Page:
The talents needed to succeed as a footballer are various: ball control, power and accuracy of passing and shooting, aerial ability, courage and tenacity in defending, speed of both thought and action. Sam Adams, now 31, who last month returned to the ranks of Hastings United after a year away playing for Hythe Town, ticks all the above boxes, and has done ever since his first debut for the ‘U’s 13 years ago. But every manager who has written his name on the team sheet – and there have been a large number over the years at Pilot Field – knows first and foremost that what they’ll get from him is 90 minutes of honest endeavour in whatever role he is asked to play: he is the ultimate team player.

I knew Sam when he was a junior footballer in the local leagues for Tackleway and the Rother League. He was quick, lively and skilful then, with good shooting boots, always playing in the right way with a positive and cheerful attitude. At 17 he was playing adult football with Rye United and the following year signed with Hastings. Apart from two seasons away, one back with Rye, then last season at Hythe, he has been ever-present with his home club. Some of the speed may have gone, but the skills and determination are still very much there.

Sam’s performance a fortnight ago in the ‘U’s 1-0 win against Faversham Town was typical. Starting the game up front, he dispossessed a defender in a tackle on the edge of the penalty area, then sidestepped a second defender to wriggle clear and place a cool shot past the keeper for the game’s only goal. In the second half with the visitors pressing for an equaliser he was withdrawn into midfield to stem the tide. Another Saturday, another success for the team as well as for their ebullient striker.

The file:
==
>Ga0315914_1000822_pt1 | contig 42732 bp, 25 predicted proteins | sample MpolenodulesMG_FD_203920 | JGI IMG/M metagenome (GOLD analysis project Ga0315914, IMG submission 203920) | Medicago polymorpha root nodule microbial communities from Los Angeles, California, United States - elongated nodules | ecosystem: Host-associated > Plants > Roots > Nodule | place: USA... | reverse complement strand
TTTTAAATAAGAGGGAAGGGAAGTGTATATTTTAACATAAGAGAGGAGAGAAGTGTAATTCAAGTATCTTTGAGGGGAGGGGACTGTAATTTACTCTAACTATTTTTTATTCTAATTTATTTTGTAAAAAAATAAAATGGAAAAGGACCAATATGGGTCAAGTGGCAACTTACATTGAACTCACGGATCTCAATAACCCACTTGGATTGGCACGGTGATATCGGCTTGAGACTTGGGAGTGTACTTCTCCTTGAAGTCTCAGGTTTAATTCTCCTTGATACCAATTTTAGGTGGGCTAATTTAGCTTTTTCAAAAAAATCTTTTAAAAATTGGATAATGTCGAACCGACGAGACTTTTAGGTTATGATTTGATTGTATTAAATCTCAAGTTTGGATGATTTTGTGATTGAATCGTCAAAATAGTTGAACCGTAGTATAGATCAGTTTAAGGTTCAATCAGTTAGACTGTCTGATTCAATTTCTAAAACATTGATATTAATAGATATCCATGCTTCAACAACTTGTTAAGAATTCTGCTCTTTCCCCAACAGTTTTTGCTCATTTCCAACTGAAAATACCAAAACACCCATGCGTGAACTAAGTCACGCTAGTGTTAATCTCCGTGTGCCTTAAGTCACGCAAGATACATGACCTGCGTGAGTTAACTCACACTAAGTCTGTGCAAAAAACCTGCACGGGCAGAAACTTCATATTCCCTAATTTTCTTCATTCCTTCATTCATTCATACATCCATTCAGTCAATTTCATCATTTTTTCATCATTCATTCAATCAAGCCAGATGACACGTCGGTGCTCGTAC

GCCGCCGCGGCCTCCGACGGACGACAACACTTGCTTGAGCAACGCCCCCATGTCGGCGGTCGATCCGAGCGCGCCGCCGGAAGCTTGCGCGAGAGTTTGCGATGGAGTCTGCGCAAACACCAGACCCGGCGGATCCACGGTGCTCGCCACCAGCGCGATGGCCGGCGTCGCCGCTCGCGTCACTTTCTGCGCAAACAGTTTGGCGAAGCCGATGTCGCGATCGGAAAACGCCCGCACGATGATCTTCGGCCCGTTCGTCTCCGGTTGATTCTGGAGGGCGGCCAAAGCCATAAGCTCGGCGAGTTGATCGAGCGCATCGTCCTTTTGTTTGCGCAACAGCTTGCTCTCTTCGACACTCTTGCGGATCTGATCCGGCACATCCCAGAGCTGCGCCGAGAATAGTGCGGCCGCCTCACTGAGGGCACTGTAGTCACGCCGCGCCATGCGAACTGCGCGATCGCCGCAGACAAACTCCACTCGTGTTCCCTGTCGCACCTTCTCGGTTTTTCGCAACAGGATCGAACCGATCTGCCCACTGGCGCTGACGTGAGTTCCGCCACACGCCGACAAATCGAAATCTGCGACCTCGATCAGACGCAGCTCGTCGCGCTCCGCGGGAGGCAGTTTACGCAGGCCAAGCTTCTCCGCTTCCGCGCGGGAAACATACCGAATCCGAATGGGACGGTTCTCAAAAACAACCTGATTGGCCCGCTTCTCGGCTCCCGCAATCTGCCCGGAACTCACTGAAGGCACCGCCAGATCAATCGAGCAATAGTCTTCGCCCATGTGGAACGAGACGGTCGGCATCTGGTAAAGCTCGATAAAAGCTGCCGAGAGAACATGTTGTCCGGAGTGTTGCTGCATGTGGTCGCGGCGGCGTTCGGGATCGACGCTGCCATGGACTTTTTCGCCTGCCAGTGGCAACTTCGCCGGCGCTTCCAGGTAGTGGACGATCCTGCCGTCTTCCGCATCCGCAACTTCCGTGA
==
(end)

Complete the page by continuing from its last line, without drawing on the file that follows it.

Before the game I caught up with him for a brief question-and-answer interview.

What took you away from Hastings in 2016?

I’ve always played with mates – people I was brought up with – at Hastings and Rye. Then last year, with a new manager coming in and a big shake-out of players, I thought I would try something different, and went to play at Hythe.

And what brought you back this season?

I had a good year at Hythe, scored 17 goals, probably never played better. (And no surprise that, though he is too modest to mention it, he gained their players’ player award for the season). But it was a lot of travelling – most of my work during the week is towards Brighton these days.

What’s been the highlight of your football career?

Getting promotion to the Isthmian Premier Division in 2007 via the play-offs. Actually I didn’t play in the final – I was sent off in the semi-final and suspended. But it was the climax to a great season.

Do you feel you could have played at a higher standard earlier in your career?

Maybe. At various times other clubs have been interested. But I like living in Hastings and playing locally. I have no regrets.

How has the game changed at Hastings in the last eleven years?

Players are fitter now, and the game has got faster. I think there’s also a big difference in how the younger players are treated. When I started the older players would tell you what to do. Nowadays the younger players argue back.

How do you keep yourself fit?

We train twice a week. But I also do quite hard physical work during the week for the Water Board.

Who has been the best manager you’ve played for (present incumbent Chris Agutter excepted)?

I’ve had a lot of good managers at Hastings. Neville Southall made a big impression. And I thought Nigel Kane did very well to get us promoted.

Do your children play football?

My two daughters will come and watch me play, and the younger one kicks a ball in the back garden but, no, they don’t play in a club. I have a young son, he’s only one year old. Maybe in the future he’ll want to play.

Will you stay in football when you’ve stopped playing – as a manager or coach?

No, it’s too much responsibility. I might coach a junior team locally if my boy played in it, that’s about all.